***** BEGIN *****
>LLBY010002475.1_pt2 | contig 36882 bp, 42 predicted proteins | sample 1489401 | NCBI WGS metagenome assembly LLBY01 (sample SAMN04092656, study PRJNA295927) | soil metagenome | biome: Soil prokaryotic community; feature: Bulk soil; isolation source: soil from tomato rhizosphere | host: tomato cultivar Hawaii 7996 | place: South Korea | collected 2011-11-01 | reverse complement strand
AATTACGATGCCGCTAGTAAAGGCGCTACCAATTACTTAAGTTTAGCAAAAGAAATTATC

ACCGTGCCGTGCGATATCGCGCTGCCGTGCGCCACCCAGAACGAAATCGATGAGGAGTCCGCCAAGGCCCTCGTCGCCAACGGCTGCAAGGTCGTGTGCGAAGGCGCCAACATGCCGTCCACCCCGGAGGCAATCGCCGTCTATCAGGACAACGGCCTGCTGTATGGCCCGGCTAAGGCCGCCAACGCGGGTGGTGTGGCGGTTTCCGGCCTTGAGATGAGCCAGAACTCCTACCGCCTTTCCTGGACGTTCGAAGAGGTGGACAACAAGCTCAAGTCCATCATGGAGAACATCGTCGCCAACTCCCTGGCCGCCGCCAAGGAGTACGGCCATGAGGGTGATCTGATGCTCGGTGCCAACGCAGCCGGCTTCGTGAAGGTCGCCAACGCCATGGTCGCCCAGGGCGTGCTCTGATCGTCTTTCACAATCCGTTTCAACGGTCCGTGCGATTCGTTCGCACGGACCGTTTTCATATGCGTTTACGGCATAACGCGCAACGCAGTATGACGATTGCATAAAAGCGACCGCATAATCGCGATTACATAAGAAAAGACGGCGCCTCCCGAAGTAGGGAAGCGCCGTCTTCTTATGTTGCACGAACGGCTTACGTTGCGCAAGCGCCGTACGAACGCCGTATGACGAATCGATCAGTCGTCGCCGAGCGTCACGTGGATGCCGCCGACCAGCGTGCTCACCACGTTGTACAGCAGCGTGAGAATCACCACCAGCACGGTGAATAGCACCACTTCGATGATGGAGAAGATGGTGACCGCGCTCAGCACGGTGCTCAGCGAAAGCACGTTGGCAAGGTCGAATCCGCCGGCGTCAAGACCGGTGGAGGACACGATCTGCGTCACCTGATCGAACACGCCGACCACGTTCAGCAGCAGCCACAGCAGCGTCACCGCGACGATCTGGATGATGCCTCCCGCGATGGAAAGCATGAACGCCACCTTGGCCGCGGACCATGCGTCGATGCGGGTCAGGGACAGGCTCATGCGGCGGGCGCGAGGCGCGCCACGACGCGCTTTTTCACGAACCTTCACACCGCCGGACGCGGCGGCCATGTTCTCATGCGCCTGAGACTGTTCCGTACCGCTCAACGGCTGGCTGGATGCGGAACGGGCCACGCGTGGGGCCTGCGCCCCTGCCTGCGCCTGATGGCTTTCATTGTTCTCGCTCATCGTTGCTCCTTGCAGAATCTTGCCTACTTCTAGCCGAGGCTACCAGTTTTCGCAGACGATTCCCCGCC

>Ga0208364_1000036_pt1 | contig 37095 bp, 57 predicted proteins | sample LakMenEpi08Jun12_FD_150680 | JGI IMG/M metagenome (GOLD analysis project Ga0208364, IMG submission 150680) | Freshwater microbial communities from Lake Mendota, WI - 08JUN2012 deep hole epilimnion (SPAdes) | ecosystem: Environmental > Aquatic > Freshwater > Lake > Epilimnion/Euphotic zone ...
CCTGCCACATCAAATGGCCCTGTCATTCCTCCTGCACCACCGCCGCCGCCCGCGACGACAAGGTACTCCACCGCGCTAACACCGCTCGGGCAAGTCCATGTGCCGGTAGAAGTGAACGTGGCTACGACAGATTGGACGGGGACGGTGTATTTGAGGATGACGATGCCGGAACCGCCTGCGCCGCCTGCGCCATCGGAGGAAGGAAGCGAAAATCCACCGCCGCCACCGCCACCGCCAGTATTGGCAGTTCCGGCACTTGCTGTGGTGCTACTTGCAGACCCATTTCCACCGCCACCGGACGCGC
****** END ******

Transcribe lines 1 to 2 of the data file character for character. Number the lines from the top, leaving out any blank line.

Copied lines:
>LLBY010002475.1_pt2 | contig 36882 bp, 42 predicted proteins | sample 1489401 | NCBI WGS metagenome assembly LLBY01 (sample SAMN04092656, study PRJNA295927) | soil metagenome | biome: Soil prokaryotic community; feature: Bulk soil; isolation source: soil from tomato rhizosphere | host: tomato cultivar Hawaii 7996 | place: South Korea | collected 2011-11-01 | reverse complement strand
AATTACGATGCCGCTAGTAAAGGCGCTACCAATTACTTAAGTTTAGCAAAAGAAATTATC